Although Diwali is just a week away, the festive spirit is manifestly lacking in textile town as shopping districts remain scantily populated and fire cracker shops almost absent from the cityscape. The despair among shopkeepers and businessmen here is obvious in the fact that most, if not all, firms have either reduced their Diwali Bonus amount or have totally abstained from providing any bonus at all.
“Every year, most middle class families count on the Diwali season to settle pending dues and purchase new clothing and crackers for their families. It is the only time of the year when they have surplus cash at hand. But, this year it seems like we are going to have a dull Diwali, thanks to a plethora of reasons primary among them being long hours of power cuts,” said former mill worker and septuagenarian Elangovan from Flower Market area. He says that he has not seen such a dull Diwali over the last sixty years or so.
On an average, most small scale industries pay one month’s salary as bonus to their employees. “But, this year we have been severely crippled by the power crisis. Every day, I spend atleast Rs. 1000/- for diesel to operate my unit,” says Murugan, a small time industrialist from Vadavalli. “This amount goes from the meager profit that I make. With such being the situation, I have been able to pay only half month’s salary as bonus this year. Even that money has been borrowed at a huge interest rate,” he says.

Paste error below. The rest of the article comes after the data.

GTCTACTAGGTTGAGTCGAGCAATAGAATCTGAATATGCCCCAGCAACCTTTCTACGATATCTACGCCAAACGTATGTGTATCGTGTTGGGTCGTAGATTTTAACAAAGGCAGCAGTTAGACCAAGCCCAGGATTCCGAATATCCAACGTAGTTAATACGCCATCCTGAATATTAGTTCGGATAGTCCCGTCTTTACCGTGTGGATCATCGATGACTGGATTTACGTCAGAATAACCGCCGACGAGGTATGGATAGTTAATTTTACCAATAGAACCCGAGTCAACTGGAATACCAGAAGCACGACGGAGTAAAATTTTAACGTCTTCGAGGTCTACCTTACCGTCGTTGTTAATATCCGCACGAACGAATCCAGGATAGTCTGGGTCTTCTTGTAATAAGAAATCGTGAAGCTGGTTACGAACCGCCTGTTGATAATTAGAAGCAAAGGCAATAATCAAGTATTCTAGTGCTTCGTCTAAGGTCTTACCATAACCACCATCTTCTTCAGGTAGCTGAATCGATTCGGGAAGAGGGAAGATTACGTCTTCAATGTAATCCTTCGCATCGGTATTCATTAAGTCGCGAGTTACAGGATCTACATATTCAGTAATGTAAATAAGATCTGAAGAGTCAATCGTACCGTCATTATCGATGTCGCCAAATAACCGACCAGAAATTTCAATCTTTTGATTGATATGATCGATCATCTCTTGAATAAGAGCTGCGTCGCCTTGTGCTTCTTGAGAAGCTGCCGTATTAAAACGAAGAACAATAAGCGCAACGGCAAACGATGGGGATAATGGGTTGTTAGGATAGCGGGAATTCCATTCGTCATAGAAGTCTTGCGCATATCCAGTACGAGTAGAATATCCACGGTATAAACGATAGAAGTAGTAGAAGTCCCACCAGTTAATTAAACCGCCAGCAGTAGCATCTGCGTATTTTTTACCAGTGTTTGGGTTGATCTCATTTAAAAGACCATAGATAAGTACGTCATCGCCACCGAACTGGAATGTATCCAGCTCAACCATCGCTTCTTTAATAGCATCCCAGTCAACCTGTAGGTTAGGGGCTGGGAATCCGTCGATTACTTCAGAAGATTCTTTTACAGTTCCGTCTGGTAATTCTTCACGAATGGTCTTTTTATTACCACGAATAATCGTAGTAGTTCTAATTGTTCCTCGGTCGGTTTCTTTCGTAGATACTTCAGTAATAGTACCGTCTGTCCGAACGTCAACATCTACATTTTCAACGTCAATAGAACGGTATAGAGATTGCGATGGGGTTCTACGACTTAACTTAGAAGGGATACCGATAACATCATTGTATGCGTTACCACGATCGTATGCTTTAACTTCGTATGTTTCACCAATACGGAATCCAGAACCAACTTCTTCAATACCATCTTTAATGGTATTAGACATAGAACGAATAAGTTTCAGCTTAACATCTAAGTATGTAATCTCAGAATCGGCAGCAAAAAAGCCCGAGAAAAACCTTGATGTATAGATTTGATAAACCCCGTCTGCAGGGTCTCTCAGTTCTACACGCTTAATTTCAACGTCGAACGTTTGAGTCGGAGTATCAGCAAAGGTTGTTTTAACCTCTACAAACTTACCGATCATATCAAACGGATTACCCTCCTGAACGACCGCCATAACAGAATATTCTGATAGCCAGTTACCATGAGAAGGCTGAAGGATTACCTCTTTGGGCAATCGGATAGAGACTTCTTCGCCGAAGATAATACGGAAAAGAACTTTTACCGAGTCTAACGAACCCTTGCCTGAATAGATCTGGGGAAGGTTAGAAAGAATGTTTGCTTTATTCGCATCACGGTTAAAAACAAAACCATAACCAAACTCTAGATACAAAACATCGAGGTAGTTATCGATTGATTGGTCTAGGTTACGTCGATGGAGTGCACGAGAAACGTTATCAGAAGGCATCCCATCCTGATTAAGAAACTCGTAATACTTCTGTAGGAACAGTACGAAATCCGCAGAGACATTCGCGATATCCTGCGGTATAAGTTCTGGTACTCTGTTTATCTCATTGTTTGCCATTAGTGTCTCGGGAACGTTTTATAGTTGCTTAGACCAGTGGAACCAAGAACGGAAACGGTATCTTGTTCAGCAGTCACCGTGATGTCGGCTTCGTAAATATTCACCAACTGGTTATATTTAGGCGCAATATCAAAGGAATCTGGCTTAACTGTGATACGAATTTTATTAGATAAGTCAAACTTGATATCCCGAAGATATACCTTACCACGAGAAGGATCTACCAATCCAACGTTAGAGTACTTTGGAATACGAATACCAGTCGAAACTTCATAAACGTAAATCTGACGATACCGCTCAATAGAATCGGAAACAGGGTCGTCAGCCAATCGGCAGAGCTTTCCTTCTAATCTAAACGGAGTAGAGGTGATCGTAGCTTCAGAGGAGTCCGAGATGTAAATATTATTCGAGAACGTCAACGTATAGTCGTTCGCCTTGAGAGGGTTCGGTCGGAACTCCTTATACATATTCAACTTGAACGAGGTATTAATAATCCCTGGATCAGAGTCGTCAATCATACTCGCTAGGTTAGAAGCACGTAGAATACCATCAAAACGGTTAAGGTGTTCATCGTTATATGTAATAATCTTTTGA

While state government employees and skilled workers in larger textile mills and firms still hope for a bonus announcement, the small industry owners seem to the worst affect.
President of the Kovai Pump Manufacturer’s Association K. Maniraj said that with twelve hour power cuts having become the order of the day, most small manufacturer’s are even struggling to make ends meet.
“Atleast 60% of our orders have been lost over the last six months due to the power cuts. With barely four pieces getting produced where 10 are possible, most small businessmen prefer to close their units and move to other businesses. Several of our workers in this industry have resorted to painting, construction work that do not depend on power,” Maniraj says. “With such a situation, it is almost impossible to give bonus to existing staff. Even banks are not giving us over draft facilities anymore.”
CITU district secretary S. Arumugam said that bonus talks with industrial heads have been only disappointing this year. “After a lot of struggle, we barely manage to come to an agreement with managements to give a bonus amount that is much lesser than previous years. Managements cite escalated costs as the reason behind delaying the bonus. Some companies have even split the bonus amount and are paying in two instalments,” he says.